"I was at my wit's end. I mean I was mentally gone, dead," he says. "Spiritually, I didn't believe in a god. Emotionally, didn't realize I was hurting people or hurting myself. Physically, I probably should've been dead."

Making morphine — or heroin*, for that matter — isn't easy. You have to know a bunch of fancy chemistry to synthesize the drug from scratch. Or you have to get your hands on some opium poppies and extract morphine from the flowers' milky juice.

The latter is tougher than it sounds. Sure, the beautiful flowers grow across millions of acres around the world. But farming and trading poppies are tightly regulated both by laws and by drug kingpins.

The Indiana State Department of Health promotes safe sleep habits as part of its efforts to reduce infant mortality.
Daniel Rothamel via Flickr/ https://creativecommons.org/licenses/by/2.0/

Indiana is focusing resources on some of the state’s most vulnerable communities to address a major health inequity. Earlier this month, Governor Mike Pence signed legislation to authorize $13.5 million over the next two years to a grant program aimed at reducing infant mortality, a problem which disproportionately affects African Americans.

Keeping food out of sight could be a way to keep it out of your mouth. That's the hunch of Charles Emery, a psychologist at Ohio State University, anyway. His latest research suggests that how food is set up around the house could be influencing how much people eat and, ultimately, how heavy they might be.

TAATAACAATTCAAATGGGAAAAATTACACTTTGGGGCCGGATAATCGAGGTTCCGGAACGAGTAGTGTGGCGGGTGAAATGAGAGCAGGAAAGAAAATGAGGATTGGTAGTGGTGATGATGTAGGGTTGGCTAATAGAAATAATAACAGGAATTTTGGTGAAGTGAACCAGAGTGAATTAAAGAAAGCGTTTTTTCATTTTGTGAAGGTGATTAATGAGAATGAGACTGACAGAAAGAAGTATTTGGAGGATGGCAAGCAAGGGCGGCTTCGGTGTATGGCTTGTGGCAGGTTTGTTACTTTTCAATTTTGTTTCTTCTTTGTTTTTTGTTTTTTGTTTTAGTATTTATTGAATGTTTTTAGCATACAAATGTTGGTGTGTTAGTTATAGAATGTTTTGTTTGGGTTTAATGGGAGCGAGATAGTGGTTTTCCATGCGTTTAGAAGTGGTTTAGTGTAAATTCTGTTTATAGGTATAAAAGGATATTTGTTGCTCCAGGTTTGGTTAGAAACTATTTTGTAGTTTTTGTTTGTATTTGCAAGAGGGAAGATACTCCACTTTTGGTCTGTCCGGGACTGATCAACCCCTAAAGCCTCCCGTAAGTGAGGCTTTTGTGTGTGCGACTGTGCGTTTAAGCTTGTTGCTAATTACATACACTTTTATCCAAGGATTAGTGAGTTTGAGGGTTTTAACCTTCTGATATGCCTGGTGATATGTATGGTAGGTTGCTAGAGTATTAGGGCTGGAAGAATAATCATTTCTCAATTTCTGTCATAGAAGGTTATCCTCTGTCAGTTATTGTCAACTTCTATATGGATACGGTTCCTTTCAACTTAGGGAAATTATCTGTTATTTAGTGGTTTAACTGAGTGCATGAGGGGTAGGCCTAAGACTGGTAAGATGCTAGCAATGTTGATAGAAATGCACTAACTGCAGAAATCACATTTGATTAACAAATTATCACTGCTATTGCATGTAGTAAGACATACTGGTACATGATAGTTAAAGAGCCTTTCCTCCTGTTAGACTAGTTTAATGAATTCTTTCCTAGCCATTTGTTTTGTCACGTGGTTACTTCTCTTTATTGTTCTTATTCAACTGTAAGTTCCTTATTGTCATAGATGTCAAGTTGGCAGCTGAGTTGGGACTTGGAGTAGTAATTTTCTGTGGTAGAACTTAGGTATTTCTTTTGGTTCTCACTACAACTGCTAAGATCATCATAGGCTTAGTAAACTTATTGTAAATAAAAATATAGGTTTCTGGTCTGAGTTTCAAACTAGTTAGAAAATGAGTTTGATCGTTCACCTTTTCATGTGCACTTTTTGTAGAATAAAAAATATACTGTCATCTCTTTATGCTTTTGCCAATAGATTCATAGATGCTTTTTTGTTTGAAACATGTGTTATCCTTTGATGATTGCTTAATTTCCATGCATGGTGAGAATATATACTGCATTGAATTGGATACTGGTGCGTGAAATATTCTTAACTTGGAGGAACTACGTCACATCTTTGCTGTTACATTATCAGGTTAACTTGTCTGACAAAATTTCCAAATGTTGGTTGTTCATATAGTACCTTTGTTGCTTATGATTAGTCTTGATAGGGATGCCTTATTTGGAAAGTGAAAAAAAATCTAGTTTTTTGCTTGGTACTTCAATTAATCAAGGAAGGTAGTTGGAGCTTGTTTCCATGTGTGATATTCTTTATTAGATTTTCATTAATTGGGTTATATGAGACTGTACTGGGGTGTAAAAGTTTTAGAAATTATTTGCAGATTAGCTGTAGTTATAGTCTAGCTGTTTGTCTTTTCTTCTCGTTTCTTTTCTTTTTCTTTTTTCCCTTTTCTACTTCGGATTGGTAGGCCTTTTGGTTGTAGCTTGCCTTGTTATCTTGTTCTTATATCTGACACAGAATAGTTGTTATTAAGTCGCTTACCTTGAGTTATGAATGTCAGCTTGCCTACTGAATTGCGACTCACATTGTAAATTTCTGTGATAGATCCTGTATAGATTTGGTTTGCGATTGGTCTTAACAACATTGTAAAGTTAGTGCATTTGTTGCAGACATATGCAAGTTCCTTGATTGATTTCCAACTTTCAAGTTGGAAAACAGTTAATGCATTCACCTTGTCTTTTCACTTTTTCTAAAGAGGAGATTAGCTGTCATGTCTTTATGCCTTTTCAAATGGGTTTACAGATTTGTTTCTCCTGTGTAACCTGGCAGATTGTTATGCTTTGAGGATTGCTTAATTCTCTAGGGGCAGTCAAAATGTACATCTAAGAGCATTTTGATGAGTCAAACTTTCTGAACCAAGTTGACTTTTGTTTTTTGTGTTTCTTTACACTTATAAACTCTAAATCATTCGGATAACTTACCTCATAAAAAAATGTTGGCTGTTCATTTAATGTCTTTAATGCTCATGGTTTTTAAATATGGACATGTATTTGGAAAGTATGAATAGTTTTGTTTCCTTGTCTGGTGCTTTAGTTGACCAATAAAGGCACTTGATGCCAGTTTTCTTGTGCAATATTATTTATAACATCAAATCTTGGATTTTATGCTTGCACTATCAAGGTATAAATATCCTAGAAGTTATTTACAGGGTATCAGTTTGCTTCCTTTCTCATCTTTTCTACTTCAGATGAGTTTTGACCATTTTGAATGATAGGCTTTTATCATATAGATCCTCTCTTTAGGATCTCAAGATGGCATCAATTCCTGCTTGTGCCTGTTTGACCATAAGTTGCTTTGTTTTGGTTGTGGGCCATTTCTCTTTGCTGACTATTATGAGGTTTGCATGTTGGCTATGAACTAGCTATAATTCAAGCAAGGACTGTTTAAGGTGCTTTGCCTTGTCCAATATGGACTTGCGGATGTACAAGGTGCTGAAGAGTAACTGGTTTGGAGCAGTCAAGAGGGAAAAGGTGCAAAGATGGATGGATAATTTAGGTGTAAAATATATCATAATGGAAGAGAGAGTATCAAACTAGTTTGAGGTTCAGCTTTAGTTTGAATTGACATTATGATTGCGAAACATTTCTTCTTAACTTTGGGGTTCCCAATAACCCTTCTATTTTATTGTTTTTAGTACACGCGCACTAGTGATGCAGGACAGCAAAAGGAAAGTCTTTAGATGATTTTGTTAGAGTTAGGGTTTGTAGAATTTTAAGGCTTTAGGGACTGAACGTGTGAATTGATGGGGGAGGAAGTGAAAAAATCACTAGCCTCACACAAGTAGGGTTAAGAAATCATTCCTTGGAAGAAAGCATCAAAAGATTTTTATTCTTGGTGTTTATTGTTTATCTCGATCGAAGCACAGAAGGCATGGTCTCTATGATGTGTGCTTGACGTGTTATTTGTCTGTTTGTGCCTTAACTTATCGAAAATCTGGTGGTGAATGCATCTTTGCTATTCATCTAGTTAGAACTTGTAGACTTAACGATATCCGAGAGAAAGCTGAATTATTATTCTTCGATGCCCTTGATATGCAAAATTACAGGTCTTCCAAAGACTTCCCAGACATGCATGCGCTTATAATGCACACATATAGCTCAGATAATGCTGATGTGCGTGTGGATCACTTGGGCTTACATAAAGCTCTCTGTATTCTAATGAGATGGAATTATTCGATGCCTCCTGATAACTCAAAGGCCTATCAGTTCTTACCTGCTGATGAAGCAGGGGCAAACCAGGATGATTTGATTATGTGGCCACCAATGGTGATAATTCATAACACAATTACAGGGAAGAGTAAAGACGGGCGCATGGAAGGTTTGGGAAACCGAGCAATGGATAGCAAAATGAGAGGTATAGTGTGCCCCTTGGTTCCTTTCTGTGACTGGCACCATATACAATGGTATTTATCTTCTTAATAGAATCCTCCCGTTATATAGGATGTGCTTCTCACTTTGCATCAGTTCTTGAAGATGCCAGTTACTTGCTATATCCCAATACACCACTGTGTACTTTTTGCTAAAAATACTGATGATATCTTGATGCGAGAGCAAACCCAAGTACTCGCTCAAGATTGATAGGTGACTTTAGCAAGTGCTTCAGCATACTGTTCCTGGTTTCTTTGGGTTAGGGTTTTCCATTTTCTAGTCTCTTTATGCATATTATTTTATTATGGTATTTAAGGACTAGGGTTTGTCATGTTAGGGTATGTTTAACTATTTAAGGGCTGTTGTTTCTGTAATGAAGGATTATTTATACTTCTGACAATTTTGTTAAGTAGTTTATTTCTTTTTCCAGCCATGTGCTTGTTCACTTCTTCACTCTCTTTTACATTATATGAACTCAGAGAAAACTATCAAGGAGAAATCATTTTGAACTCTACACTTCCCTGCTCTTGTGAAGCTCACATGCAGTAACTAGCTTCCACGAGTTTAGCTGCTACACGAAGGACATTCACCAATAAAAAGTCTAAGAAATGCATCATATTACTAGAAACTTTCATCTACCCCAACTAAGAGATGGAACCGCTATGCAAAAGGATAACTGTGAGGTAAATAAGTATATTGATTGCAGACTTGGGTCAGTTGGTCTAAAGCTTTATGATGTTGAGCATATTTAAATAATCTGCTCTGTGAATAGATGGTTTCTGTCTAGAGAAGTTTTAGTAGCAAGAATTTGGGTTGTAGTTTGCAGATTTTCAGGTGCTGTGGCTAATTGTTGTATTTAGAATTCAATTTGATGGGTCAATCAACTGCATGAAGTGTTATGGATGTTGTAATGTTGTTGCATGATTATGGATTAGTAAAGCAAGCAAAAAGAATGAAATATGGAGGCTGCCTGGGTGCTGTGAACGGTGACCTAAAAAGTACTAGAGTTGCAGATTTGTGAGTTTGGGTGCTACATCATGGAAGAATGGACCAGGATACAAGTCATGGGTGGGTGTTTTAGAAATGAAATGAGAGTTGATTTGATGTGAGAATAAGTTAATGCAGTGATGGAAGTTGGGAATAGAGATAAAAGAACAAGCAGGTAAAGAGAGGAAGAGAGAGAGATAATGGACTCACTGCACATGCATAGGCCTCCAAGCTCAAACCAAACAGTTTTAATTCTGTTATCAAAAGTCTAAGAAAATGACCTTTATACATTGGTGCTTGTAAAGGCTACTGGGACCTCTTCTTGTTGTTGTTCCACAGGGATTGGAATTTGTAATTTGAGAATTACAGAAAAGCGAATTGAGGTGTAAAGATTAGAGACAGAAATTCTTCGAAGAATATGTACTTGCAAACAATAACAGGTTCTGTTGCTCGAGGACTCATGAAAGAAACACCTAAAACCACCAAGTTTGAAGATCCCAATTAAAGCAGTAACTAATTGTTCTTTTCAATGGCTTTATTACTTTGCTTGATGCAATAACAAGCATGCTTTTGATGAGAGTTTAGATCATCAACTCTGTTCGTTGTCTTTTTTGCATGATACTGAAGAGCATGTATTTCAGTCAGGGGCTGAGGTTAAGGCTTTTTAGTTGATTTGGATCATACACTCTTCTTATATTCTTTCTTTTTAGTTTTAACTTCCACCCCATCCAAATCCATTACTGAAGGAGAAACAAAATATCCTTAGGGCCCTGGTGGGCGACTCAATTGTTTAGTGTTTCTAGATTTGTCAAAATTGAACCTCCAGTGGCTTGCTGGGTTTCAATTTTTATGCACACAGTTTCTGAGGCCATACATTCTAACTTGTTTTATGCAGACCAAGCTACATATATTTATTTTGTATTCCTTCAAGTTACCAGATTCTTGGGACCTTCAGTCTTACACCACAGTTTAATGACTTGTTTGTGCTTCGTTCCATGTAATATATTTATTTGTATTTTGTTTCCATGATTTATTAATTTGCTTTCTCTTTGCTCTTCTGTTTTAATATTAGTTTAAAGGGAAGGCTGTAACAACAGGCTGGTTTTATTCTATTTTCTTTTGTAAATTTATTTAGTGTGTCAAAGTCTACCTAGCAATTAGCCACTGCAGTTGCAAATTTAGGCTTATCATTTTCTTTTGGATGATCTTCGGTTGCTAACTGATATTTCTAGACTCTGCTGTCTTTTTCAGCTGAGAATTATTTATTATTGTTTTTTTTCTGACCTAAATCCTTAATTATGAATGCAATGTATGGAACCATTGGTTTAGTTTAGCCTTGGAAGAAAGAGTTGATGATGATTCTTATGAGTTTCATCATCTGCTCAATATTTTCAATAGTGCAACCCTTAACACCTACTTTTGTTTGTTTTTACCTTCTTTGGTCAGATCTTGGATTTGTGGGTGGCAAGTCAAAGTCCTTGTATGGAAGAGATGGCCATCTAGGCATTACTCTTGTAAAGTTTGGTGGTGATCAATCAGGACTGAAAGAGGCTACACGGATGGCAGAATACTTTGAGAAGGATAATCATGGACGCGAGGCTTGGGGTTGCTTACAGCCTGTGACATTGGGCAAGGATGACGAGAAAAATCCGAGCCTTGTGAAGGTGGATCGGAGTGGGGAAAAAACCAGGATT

There are a lot of factors that scientists say explain obesity — defined as a body-mass index over 30 — from genetics to lifestyle changes to socio-economic status.

Mothers Exchanging Breast Milk Online in Columbia

May 18, 2015

When Sarah Cranston met Danielle Geurts, she had a lot of questions. She wanted to know about Geurts’ caffeine consumption, any medications she took, and her baby’s health. Cranston wanted to be sure Geurts’ breast milk was safe for her own 6-month-old son, Ian.

Cranston and Geurts met on a Facebook page for mothers looking to either donate or receive breast milk.

    

At schools that offer comprehensive sex education, students tend to get the biology and the basics — they'll learn about sexually transmitted diseases and pregnancy, how to put a condom on a banana and the like.

But some public health researchers and educators are saying that's not enough. They're making the case that sex ed should include discussion about relationships, gender and power dynamics.

Inside this unmarked door in lower Manhattan, an experiment is being conducted. People with serious mental illness come to Parachute NYC respite centers to escape pressures in their lives that could lead to a crisis. In most cases, they get the soft landi
Sean Sime Photography / Stateline

NEW YORK – It is a busy Friday afternoon. Staff members check in guests at the front desk. Other employees lead visitors on tours of the upstairs bedrooms, or field calls from people considering future stays. Aromas of garlic and roasted chicken seep out of the kitchen.